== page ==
Nitric oxide (NO), a ubiquitous gaseous molecule, is considered as another second messenger in plants, which displays both pro-oxidant and antioxidant properties [2]. It is now largely accepted that NO is a "jack-of-all-trades" molecule regulating plant cell responses under physiological and pathological conditions throughout the entire plant life cycle. In addition to that, NO controls plant responses to a multiple of abiotic factors such as extreme temperatures, high salinity, hypoxic conditions, mechanical and oxida-tive injuries, heavy metals accumulation, treatment with herbicides, osmotic stresses, light, gravity, and UV-B [2]. Our recent work showed that NO donor sodium nitroprusside (SNP) pretreatment could improve the tolerance of maize seedlings to high temperature stress [5]. In addition, NO may also collaborate with H2O2 to switch on stress tolerance by inducing scavenging of excess H2O2 [2].

Hydrogen sulfide (H2S), playing multiple physiological roles, has recently been identified as a third endogenous gaseous transmitter after NO and reactive oxygen species (ROS), mainly H2O2, in plant systems [3], its homeostasis is regulated by synthetic and degra-dative enzymes, L-cysteine desulfhydrase (L-DES), sulfite reductase (SR), and cyanoalanine synthase (CAS) are responsible for H2S synthesis, while cysteine synthase (CS) takes charge of the degradation of H2S [3]. The positive effects of H2S is being emerged in seed germination, organogenesis, stomata opening, osmotic stress, salt stress, oxidative stress, and heavy metal stress [3]. Our previous results also showed that treatment with sodium hydrosulfide (NaHS), a H2S donor, can improve resistance of tobacco cells [4], maize and wheat seedlings [5-7] to high temperature and drought, and the acquisition of tolerance was involved in calcium messenger system and the accumulation of osmolytes such as proline and trehalose. In addition, it was reported that ethylene-induced stomatal closure requires H2S, and the Arabidopsis mutant Atl-cdes (L-cysteine desulfhydrase) does not close stomata in response to ethylene or NO [3]. Our more recent study found that pretreatment with the NO donor sodium ni-troprusside (SNP) induced accumulation of endogenous H2S, followed by improving heat tolerance of maize seedlings [6]. These data suggested that NO may be upstream signal molecule of H2S in signal transduction pathway involved in multiple physiological process like acquisition of heat tolerance in plants.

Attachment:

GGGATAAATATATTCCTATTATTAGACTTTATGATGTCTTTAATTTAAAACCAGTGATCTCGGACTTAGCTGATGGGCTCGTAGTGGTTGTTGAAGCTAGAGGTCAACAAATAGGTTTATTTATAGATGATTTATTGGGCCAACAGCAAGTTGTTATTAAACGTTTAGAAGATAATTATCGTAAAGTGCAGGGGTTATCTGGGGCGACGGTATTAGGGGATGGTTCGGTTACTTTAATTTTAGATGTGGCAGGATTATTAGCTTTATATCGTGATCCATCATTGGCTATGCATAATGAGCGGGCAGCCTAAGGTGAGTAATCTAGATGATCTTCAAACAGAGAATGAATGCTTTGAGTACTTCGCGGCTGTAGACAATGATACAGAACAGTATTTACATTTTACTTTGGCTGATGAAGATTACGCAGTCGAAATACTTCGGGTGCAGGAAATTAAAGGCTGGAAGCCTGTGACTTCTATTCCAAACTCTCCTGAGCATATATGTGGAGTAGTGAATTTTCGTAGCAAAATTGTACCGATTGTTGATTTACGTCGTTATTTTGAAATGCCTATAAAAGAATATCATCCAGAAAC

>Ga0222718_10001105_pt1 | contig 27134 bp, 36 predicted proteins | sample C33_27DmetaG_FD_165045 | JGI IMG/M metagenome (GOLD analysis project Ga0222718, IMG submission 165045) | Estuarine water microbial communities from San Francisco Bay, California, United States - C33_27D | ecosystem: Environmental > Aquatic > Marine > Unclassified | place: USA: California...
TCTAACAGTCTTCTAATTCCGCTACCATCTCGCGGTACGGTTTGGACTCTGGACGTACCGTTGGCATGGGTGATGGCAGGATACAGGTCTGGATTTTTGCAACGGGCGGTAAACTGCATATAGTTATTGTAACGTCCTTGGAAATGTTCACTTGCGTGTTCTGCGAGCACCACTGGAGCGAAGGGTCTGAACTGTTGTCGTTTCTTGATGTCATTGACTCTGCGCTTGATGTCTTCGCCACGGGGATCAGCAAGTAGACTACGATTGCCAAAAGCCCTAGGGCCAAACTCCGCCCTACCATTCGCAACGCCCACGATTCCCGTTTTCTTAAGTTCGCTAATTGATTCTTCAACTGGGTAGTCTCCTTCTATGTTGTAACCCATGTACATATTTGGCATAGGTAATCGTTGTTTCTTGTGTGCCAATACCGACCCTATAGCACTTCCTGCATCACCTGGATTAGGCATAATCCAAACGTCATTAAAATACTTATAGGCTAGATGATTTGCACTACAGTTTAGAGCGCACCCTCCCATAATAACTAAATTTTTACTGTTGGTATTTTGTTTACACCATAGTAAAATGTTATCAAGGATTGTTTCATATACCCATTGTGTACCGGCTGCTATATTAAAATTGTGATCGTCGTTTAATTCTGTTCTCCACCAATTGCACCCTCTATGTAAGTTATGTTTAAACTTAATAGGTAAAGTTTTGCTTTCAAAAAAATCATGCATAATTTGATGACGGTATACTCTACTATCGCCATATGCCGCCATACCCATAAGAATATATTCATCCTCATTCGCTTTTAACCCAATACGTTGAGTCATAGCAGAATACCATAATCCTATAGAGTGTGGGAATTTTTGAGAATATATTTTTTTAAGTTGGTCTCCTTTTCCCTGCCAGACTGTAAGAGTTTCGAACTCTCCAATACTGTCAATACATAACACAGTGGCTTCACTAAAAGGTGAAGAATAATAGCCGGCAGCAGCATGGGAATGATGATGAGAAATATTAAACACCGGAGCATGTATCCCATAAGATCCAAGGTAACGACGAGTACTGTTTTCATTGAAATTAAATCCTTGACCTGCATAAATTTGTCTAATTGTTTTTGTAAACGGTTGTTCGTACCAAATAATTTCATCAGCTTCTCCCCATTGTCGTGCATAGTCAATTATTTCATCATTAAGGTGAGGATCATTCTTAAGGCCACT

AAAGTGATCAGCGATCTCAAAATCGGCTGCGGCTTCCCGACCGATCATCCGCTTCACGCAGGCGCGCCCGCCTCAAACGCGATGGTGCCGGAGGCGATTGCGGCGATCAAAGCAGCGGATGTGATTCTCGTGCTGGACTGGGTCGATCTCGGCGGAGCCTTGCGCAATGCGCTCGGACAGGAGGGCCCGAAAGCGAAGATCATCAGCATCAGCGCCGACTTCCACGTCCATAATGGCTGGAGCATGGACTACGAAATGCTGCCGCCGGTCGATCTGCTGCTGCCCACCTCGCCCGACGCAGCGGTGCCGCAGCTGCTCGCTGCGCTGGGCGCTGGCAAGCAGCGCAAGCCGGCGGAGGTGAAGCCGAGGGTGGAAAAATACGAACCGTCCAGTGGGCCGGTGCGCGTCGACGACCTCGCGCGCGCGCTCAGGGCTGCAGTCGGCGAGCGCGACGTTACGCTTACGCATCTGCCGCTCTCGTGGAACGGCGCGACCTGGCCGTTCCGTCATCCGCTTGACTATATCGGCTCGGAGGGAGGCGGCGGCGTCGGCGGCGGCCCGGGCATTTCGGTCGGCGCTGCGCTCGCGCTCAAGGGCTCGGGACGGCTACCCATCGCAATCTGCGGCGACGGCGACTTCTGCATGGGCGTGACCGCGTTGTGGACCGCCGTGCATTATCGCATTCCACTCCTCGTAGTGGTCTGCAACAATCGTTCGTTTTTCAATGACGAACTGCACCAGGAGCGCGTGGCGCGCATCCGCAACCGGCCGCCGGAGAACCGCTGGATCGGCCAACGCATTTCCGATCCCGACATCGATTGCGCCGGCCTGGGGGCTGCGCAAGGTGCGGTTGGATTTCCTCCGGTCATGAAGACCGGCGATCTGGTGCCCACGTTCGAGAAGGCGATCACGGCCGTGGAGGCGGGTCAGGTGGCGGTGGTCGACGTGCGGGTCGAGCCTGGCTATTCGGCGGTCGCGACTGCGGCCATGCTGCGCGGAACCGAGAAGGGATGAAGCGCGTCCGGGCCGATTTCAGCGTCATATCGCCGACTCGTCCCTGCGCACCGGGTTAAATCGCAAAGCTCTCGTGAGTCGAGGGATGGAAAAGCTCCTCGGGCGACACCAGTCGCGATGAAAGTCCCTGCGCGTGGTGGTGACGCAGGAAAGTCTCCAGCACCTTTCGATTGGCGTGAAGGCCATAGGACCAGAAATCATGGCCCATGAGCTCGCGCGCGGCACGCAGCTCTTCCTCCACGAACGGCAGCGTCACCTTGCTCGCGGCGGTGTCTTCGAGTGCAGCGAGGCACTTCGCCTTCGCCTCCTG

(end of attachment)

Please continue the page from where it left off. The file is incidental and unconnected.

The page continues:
Based on the above-mentioned studies, we hypothesized that crosstalk among H2O2, NO, and H2S may exist in the acquisition of thermotolerance in different plants including maize. Maize is not the third most important food grain crop after wheat and rice only, but also a new model plant, and high temperature is a central environmental factor that affects its metabolism, growth, development, reproduction, and yield [8, 9]. However, in maize seedlings, interactions of

NO and H2S in the acquisition of thermotolerance induced by H2O2 still remain elusive. In this work, effect of crosstalk between NO and H2S on thermotolerance triggered by H2O2 in maize seedlings was investigated. The goal of the study was to elucidate possible downstream signal molecule in H2O2-induced thermotolerance in maize seedlings.

MATERIALS AND METHODS

A commercial variety of maize (Zea mays L., Huidan No. 4) was used. The seeds were sterilized in 0.1% HgCl2 for 10 min and pre-soaked in distilled water at 26°C for 12 h for imbibition. The soaked seeds were sowed on six layers of wetted filter papers in trays (24 cm x 16 cm, approximately 300 seeds per tray) with covers and germinated at 26°C in the dark for 2.5 days.

Sodium nitroprusside (SNP); sodium hydrosulfide (NaHS); morpholin-4-ium-4-methoxyphenyl(mor-pholino) phosphinodithioate (GYY4137); dimethyl-thiourea (DTMU); 2-(4-carboxy-phenyl)-4,4,5,5-tetramethylimidazoline-1-oxyl-3-oxide (cPTIO); and hypotaurine (HT) were used as NO and H2S donors, as well as H2O2, NO, and H2S scavengers, respectively, while DL-propargylglycine (PAG) was a specific inhibitor of H2S biosynthesis in plants [3, 10, 11]. To explore effect of different chemical treatments on accumulation of endogenous H2O2, NO, and H2S, the enzyme activities of H2S metabolism and heat tolerance of maize seedlings were determined for 2.5-day-old seedlings grown under irrigation, respectively, with 100 mL of 500 |M DTMU, 150 |M SNP, 300 |M cPTIO, 150 |M SNP + 300 |M cPTIO, 500 |M NaHS, 500 |M GYY4137, 300 |M PAG, 300 ^M HT, 500 |M NaHS + 300 |M PAG, 500 |M GYY4137 + 300 |M PAG, 500 |M NaHS + 300 |M HT, and 500 |M GYY4137 + 300 |M HT for 6 h (pre-treatment with chemicals had no significant effect on the growth of seedlings), and then washed thoroughly with distilled water to remove residual chemicals on the surface of the roots. Afterward, chemical-treated seedlings were irrigated with 100 mL of 100 |M H2O2 for 6 h and then rinsed thoroughly with distilled water. The seedlings treated with equal volume of distilled water were served as the control. During H2O2 treatment, the contents ofH2O2, NO, and H2S, and the enzyme activities of H2S metabolism were measured.

To determine the survival percentage of maize seedlings, the treated and control seedlings were analyzed. After heat stress (48 °C for 18 h), seedlings were transferred to climate chamber with 26°C, 100 ^mol/(m2 s) illumination and 12 h photoperiod, for a week for recovery, and